An effort to resurrect a bill that would put the state of New Hampshire on the hook for $171 million in local government employee pension contributions over the next four years was defeated by a single vote in the state’s House of Representatives.
The bill was already voted down by the House in January, but supporters took another run at pushing it through the House last week with a “motion to reconsider” and got much closer this time. The motion was brought forth by Rep. Catt Sandler, D-Dover, who was permitted to make the motion because she had voted with the majority in January.
The bill, HB413, would require the state to contribute 15 percent of the pension costs for teachers and other governmental employees not employed directly by the state.
Rep. Robert Renny Cushing, D-Hampton, suggested that the state had an obligation to make such payments because it had done so in the past.
“Ten years ago, the legislature sent $51.6 million to the cities and towns to help with the retirement cost of police, fire and teachers,” he said. “This year we are sending zero dollars. Property taxes are an enormous burden upon the people of our cities and towns, and restoring state aid will help ameliorate that and help to reduce property taxes.”
Cushing tried to gain support by promising an amendment to the bill that would delay implementation until July 2019, thereby leaving the 2018 budget intact.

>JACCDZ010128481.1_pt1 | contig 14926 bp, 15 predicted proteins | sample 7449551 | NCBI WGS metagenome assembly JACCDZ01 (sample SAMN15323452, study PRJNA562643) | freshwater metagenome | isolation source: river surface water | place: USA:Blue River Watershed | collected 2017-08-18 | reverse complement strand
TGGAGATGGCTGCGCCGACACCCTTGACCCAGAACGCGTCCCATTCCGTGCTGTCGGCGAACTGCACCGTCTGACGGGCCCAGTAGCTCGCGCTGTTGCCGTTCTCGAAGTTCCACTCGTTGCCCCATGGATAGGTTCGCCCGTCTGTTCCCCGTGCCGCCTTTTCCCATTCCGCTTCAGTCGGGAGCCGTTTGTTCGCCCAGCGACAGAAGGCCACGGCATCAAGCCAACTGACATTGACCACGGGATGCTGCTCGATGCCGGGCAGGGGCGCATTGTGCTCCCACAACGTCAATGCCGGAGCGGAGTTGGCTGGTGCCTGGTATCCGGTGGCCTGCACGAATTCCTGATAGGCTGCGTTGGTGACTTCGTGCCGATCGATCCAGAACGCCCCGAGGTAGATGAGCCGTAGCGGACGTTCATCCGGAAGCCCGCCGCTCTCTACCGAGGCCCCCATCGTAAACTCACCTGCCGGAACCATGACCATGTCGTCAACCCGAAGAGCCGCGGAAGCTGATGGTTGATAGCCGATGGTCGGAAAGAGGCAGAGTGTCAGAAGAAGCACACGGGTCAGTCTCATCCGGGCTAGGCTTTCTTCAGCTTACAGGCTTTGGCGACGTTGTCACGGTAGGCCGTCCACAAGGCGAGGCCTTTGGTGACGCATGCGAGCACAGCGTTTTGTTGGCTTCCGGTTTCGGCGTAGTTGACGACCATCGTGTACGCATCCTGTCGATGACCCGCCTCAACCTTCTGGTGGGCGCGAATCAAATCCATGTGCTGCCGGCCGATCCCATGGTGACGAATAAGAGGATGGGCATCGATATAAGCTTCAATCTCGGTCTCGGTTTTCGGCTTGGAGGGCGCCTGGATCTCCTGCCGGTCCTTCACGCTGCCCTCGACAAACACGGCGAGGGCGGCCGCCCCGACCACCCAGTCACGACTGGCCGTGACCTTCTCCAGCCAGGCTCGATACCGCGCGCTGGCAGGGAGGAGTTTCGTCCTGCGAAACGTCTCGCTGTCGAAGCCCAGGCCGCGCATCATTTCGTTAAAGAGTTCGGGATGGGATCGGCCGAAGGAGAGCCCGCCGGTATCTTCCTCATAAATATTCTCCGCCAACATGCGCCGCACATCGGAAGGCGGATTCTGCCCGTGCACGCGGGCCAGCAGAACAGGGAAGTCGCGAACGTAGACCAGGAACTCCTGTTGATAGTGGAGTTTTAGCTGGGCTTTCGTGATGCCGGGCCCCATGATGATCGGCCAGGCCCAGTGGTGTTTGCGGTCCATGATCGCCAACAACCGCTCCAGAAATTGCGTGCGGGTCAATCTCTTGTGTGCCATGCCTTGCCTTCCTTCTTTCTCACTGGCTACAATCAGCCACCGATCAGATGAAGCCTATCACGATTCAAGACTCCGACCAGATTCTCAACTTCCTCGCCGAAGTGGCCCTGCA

Rep. Richard Hinch, R-Merrimack, said there simply was no new information since the vote in January, and thus there was no impetus for the reconsideration.
“Nothing relevant to House Bill 413 has changed since the House voted [against] this bill just last month,” he said. “The same issues relative to increasing the state contribution to municipal employees pension payments were considered as part of the budget and rejected in favor of funding for more vulnerable populations, including the developmentally disabled and those suffering from a drug addiction, and nothing has changed.”
Hinch’s points were echoed by Rep. Lynne Ober, R-Hudson.
“Last night we all got an email from the prime sponsor urging ‘yes’ on reconsideration,” she said. “I responded and asked, ‘what should we cut that I would change my mind from from killing the bill?’ ... I just checked, I have no response.”
Proponents of reconsideration argued that without some assistance in shouldering the burden of the pension payments, local communities would have no choice but to raise property taxes to onerous levels.
“I've received several phone calls and emails from senior constituents pleading with me, ‘How am I going to be able to stay in my home on a fixed income?’” said Rep. Joelle Martin, D-Milford. “Since 2011, our tax rate in Milford has increased 52 percent. … I received emails from working families, constituents, who echoed the sentiments of my senior constituents and said, ‘we’re struggling to make ends meet. This is not a cost that I can control.’”
The motion to revive the bill was defeated on a vote of 171-170.